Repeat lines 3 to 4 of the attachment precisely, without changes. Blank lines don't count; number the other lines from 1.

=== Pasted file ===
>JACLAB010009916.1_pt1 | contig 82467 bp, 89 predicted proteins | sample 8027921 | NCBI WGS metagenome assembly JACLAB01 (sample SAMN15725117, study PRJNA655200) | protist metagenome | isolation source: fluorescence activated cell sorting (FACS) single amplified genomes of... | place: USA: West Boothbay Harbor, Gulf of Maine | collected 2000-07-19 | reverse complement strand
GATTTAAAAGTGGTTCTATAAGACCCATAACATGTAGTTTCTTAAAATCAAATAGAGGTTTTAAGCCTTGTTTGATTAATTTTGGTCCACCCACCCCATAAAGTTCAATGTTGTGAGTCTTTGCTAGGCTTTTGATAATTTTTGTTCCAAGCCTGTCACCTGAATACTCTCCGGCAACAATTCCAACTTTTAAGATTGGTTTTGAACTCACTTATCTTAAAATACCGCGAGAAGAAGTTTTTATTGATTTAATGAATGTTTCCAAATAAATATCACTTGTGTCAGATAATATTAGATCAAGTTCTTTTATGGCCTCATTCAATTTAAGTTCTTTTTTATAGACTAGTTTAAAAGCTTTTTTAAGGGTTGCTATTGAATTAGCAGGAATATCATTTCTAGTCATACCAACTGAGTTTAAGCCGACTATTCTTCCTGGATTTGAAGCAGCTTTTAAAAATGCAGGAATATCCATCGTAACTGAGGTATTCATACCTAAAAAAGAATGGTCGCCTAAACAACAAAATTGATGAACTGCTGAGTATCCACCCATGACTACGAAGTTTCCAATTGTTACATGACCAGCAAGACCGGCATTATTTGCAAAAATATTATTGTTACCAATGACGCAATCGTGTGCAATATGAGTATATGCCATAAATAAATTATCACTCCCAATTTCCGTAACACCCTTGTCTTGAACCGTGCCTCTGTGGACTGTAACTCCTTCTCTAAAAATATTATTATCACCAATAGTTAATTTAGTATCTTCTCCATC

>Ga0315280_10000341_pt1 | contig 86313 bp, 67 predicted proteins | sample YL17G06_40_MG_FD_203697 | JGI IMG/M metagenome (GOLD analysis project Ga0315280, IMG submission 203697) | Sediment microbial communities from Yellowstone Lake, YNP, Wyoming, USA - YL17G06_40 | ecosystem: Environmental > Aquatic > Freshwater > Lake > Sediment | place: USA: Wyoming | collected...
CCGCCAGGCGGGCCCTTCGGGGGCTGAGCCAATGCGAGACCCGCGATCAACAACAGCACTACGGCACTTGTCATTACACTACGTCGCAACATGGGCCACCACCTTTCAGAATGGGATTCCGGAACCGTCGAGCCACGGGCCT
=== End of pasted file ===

>Ga0315280_10000341_pt1 | contig 86313 bp, 67 predicted proteins | sample YL17G06_40_MG_FD_203697 | JGI IMG/M metagenome (GOLD analysis project Ga0315280, IMG submission 203697) | Sediment microbial communities from Yellowstone Lake, YNP, Wyoming, USA - YL17G06_40 | ecosystem: Environmental > Aquatic > Freshwater > Lake > Sediment | place: USA: Wyoming | collected...
CCGCCAGGCGGGCCCTTCGGGGGCTGAGCCAATGCGAGACCCGCGATCAACAACAGCACTACGGCACTTGTCATTACACTACGTCGCAACATGGGCCACCACCTTTCAGAATGGGATTCCGGAACCGTCGAGCCACGGGCCT